MHJC Member Listserv

MHJClive is an optional email listserv for MHJC members. It can be used to share ideas, discoveries and information among MHJC members, as well as to look for a babysitter, recommend a plumber, share holiday recipes, look for a job, and recommend a good book to read. The topics are endless!

Our listserv is moderated to prevent inappropriate emails from being posted. Please take a minute a read our email “Netiquette” below.

If you have any questions, please feel free to contact our moderator. Members of the listserve can post by e-mailing the group.

The Ten Commandments of Netiquette

I. Avoid lashon hara (“evil tongue”)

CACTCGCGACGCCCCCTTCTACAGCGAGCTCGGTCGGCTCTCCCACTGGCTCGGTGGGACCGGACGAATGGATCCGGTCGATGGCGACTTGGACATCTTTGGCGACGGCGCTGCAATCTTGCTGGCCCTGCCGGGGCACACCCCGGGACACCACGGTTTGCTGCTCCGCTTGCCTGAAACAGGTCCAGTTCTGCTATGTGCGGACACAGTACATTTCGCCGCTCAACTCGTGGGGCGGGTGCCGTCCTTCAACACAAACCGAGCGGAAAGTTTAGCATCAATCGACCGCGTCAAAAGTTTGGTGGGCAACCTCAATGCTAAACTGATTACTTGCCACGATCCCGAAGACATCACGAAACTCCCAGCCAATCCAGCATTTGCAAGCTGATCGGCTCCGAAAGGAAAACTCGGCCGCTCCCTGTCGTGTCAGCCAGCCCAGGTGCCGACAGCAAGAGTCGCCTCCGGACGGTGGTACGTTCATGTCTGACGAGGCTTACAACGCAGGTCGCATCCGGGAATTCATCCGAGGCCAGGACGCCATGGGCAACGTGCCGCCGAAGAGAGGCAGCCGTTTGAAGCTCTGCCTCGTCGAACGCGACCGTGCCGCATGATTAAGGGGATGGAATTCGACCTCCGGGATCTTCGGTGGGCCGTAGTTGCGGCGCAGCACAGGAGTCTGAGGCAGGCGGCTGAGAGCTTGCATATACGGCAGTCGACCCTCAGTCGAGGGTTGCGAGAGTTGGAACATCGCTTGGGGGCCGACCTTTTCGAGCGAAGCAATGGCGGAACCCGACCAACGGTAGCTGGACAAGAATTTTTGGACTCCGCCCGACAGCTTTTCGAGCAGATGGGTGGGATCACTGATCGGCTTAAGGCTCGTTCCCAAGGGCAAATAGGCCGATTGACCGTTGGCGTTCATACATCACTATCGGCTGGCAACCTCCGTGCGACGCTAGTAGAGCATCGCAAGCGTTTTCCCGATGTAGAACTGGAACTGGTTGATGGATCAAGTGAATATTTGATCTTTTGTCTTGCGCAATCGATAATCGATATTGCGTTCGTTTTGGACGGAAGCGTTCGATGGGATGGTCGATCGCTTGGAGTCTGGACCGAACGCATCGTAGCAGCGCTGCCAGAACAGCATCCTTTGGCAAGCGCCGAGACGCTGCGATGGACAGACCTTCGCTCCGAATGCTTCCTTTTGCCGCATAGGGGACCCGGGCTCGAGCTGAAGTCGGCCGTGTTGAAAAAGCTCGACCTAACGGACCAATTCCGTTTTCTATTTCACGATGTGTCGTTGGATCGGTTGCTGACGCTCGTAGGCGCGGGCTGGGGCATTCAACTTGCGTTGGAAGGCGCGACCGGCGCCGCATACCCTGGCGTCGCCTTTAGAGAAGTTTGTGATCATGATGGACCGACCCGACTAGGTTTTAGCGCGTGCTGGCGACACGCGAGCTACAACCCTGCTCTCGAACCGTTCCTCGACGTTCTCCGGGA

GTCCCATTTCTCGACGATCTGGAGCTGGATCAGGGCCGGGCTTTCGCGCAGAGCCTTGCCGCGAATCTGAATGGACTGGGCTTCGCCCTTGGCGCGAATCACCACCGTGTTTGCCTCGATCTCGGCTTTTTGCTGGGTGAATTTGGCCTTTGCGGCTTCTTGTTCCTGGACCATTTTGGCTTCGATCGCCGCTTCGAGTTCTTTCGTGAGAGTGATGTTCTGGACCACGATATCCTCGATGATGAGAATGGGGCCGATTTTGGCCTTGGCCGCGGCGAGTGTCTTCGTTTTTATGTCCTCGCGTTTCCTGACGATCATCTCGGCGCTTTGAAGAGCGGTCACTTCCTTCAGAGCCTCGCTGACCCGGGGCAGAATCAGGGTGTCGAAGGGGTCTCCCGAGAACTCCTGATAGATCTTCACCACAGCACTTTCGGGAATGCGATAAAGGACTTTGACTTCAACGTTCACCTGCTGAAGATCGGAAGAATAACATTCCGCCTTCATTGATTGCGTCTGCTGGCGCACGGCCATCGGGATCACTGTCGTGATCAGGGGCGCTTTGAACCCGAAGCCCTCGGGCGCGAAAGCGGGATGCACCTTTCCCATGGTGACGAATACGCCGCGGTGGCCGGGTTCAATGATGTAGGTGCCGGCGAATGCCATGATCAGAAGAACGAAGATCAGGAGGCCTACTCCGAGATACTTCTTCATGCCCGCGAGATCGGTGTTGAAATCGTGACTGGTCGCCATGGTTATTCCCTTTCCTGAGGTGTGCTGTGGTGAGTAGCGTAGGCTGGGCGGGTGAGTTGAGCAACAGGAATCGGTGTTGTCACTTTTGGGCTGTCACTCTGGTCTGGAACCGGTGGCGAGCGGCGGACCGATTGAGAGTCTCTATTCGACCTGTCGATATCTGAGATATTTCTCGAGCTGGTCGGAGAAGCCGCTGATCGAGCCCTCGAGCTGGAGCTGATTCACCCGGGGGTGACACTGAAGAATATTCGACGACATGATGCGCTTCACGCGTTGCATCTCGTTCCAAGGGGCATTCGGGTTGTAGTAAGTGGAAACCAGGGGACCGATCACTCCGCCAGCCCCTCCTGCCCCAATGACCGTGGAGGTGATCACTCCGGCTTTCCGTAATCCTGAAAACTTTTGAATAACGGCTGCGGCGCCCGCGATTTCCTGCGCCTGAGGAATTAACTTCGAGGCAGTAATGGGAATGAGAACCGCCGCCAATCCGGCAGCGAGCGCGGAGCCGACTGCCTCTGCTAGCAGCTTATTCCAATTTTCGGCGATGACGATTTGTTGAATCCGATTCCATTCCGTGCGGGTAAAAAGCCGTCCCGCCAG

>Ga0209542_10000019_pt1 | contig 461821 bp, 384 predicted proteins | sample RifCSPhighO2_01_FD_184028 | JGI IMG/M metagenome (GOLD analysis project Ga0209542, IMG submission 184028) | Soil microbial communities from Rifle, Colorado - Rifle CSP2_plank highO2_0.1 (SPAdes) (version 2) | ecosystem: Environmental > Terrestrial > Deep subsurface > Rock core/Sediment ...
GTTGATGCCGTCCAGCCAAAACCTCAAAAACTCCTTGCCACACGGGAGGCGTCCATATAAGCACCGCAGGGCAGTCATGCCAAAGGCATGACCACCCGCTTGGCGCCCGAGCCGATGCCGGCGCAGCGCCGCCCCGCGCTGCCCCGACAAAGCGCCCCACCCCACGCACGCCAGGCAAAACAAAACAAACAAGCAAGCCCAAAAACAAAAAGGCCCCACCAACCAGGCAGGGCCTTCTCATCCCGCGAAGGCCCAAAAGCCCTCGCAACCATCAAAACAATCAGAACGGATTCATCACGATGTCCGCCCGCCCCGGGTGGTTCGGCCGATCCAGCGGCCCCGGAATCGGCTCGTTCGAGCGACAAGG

Before posting, always think about the community—hundreds of readers—each of whom will take your words differently. Is your message sufficiently respectful, clear, and concise? Judaism ranks lashon hara (“the evil tongue”) among the greatest sins; frequent violators will be terminated from their listserv subscription.

II. Keep postings relevant

The listserv is primarily for matters of interest to our community. While that obviously covers a wide range of topics—cultural, religious, social, etc.—keep in mind that your message will be sent to some 160 busy MHJC households. “Less is more”—please do not inundate the list with irrelevant or unimportant posts. Be careful about political expressions. Not everyone shares your views.

III. Keep personal postings private

When you want to write or respond to an individual, don’t hit the reply button; your reply will go to the whole list if you do. To send your personal message  or replies like “thank you” and “got it” directly to the individual, you must enter his or her address in the “to” field and delete the MHJC address.